Thursday, August 6, 2009

Shop Until You Drop

Uruguayans are darn proud of their shopping malls. I don’t even know how many times I have been asked if I have been to such-and-such shopping center with great sincerity. And interestingly enough the word “shopping” has not been translated. So I hear something like, “Has ido a shopping?”

The malls are hotspots where everyone seems frequent and to rave about amongst one another. In Salto, the Shopping Center (which also doubles as the bus terminal) was the pride of city. In Montevideo the shopping locales seem to garner the same praise. When we visited Florida, the people were trying to convince us that Florida is a great town even though they don’t have a shopping mall. I got the vibe they might be a little embarrassed about the lack of a shopping center in their city, but to be honest, I could care less. What is a shopping mall? Don’t get me wrong—I love shopping. I even love shopping malls, but I’ve never thought of a shopping mall as anything really special. It’s just another place to me, as shopping malls probably are to most Americans.

I think the shopping mall frenzy is reflective many social, economic, and even political factors. For one, the novelty of stores in a centralized location under one roof makes buying goods much more convenient. Shopping at the mall also functions as a way to signal status. The stores in the shopping centers are usually those of higher caliber and so higher price tags. These stores are mostly chains that have stores in multiple locations (abroad and/or within Uruguay)—anything from Zara, Manos de Uruguay, Levi, Nike, To-To, Tienda Montevideo, to Daniel Cassin. Not just anyone can afford to shop at the shopping mall. Also, it seems that the malls are proud displays of modernity.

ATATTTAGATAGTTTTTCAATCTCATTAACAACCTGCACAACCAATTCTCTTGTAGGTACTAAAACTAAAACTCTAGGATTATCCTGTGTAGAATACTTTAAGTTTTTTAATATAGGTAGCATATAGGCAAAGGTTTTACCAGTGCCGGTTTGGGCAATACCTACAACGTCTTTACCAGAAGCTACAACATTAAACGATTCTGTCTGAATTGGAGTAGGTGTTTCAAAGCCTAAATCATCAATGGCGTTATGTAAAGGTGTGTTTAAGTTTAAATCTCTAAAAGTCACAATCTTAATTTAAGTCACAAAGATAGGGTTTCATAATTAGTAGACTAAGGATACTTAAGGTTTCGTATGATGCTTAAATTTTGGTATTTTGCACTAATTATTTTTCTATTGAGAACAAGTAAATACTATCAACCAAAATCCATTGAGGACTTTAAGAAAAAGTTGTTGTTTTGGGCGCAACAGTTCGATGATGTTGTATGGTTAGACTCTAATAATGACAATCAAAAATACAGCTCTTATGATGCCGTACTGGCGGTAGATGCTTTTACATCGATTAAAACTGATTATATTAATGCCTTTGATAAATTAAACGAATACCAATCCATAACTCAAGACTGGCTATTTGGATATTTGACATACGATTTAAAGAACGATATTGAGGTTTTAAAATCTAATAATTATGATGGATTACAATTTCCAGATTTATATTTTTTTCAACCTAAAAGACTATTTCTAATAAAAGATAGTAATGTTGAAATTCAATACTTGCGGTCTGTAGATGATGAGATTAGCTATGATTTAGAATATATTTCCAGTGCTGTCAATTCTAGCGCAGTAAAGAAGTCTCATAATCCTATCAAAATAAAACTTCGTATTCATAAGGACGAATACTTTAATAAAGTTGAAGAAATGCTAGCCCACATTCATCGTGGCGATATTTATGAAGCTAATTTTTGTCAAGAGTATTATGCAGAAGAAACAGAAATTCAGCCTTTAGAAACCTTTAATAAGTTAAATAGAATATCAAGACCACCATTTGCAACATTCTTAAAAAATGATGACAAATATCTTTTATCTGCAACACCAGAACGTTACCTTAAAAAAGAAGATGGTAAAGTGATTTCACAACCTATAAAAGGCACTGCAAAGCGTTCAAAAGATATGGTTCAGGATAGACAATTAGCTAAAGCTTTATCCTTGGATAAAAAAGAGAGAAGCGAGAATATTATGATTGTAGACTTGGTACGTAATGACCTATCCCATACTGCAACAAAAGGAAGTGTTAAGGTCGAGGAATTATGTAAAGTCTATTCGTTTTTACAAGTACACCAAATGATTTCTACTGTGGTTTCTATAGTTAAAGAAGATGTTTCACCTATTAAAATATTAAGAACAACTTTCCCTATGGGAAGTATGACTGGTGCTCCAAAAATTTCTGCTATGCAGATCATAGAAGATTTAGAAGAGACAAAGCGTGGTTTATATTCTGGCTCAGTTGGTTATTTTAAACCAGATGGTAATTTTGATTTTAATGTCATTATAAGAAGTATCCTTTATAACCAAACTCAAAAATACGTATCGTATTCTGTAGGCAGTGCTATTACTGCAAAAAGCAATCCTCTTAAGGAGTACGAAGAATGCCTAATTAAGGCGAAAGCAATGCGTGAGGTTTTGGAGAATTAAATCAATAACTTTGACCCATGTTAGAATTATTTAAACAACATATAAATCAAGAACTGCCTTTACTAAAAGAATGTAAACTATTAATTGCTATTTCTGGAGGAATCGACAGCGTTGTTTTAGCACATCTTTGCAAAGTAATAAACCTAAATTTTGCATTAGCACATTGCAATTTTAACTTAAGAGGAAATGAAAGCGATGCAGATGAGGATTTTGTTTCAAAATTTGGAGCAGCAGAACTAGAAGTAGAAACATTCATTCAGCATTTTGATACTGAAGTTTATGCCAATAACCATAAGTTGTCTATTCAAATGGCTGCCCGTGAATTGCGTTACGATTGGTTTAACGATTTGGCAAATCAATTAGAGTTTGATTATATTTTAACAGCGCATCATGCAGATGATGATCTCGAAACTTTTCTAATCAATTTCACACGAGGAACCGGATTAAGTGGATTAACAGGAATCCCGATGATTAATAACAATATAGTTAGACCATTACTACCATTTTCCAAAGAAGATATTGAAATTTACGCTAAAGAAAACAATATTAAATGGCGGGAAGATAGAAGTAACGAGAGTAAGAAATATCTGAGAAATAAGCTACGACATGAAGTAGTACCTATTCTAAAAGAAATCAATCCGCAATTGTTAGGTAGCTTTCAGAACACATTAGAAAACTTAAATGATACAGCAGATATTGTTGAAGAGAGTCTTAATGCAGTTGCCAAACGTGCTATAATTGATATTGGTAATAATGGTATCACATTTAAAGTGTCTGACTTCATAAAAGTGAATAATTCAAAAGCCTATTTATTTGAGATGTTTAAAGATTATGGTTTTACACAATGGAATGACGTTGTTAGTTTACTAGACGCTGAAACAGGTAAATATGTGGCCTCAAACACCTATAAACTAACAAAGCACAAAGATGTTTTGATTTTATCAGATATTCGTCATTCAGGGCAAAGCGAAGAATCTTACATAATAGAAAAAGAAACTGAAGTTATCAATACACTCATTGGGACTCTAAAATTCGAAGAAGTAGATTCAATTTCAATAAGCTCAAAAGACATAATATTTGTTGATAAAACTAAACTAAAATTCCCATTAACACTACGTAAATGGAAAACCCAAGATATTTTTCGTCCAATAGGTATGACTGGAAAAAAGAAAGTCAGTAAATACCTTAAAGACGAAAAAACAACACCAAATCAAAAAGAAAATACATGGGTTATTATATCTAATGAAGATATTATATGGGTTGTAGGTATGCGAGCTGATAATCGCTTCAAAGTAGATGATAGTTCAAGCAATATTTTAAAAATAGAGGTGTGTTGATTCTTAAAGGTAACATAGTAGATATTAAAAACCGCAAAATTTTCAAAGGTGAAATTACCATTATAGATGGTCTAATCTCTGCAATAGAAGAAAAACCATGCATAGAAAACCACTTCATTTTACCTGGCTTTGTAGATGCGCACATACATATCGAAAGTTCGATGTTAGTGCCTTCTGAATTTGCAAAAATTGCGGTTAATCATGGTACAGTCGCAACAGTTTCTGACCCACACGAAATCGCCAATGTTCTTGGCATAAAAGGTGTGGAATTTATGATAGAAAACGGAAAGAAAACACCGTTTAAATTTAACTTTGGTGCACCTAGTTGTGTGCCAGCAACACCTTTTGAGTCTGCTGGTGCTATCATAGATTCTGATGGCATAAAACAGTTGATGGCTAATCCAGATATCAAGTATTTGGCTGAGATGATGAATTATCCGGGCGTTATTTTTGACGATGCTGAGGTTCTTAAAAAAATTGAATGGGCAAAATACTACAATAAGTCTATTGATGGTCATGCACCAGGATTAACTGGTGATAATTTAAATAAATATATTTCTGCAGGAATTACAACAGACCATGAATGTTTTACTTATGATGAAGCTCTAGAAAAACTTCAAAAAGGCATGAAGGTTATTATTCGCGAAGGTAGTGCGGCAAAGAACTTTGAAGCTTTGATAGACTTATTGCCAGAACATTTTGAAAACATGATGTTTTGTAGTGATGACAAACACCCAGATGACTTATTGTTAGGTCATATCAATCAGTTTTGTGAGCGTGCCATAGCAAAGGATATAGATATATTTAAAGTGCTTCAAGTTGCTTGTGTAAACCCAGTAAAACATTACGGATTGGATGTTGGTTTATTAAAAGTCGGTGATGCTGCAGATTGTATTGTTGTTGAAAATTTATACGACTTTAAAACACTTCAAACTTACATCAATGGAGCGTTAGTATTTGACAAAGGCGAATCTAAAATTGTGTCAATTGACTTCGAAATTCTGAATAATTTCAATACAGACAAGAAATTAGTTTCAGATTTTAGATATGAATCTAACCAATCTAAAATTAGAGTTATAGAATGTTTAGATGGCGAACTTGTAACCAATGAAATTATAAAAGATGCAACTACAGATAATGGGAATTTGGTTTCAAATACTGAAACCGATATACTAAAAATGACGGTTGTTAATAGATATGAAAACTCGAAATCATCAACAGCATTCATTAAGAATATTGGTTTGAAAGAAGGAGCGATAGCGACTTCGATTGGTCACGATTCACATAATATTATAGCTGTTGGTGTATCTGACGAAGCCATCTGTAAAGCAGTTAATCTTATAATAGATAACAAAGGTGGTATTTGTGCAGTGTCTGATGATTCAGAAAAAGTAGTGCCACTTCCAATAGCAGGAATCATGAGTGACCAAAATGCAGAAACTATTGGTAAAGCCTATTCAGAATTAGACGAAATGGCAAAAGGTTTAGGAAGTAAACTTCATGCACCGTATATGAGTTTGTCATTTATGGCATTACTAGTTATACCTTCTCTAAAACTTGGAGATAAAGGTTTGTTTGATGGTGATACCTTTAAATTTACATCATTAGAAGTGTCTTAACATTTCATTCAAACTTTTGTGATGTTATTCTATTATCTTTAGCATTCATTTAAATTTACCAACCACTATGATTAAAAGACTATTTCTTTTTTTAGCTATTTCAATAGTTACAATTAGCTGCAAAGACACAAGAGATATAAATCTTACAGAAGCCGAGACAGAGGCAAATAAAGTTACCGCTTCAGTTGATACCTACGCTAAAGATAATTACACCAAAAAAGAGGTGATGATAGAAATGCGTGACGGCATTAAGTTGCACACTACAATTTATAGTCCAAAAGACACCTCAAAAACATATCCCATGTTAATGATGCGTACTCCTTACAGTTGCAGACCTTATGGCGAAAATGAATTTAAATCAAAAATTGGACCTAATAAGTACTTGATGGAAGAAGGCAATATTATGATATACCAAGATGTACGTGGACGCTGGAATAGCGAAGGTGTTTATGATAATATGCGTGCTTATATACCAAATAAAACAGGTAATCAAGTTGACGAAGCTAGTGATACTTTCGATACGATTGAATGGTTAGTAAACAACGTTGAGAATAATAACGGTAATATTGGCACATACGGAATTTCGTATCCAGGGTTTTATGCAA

The buildings often are large, well-designed structures, definitely better than some shopping malls I’ve been to in the States. The atmosphere is also very consumeristic (of course, it’s a shopping mall) which I would argue is close synonym for modernitistic these days. The ability to shop for luxury items on a Friday or Saturday night is not something that Uruguayans were always able to do. Built in 1985, Montevideo Shopping boasts about being the first shopping center in the Rio de la Plata. It's no coincidence that the dictatorship plaguing the country happened to terminate that same year. Shopping malls are emblematic of the free society Uruguay is today.

At the risk of sounding patronizing, I find the fascination with shopping malls endearing. And at the same time rather troubling…


  1. That is interesting. I think about the shopping mall back home, Chambersburg Mall. There is really nothing to boast about with that mall. You and I have found some great deals at some of the stores. I have heard though, that it is a ghost town these days though.

    The correlation between malls and freedom is interesting. I think most Americans take malls for granted though. We grew up around malls.

  2. I have to say, from a small town in the US south that a shopping mall can be a novelty. I have lived and still live in a town a good 45 minutes from the nearest mall. We recently got a true coffee shop and that is a big deal! I thoroughly enjoy your blog! Thank you for your memories!

    1. Thanks for your perspective Laura! Definitely not having a mall nearby would be a real inconvenience. Guess you have to make sure you don't forget anything you need when you make that 45 min. drive!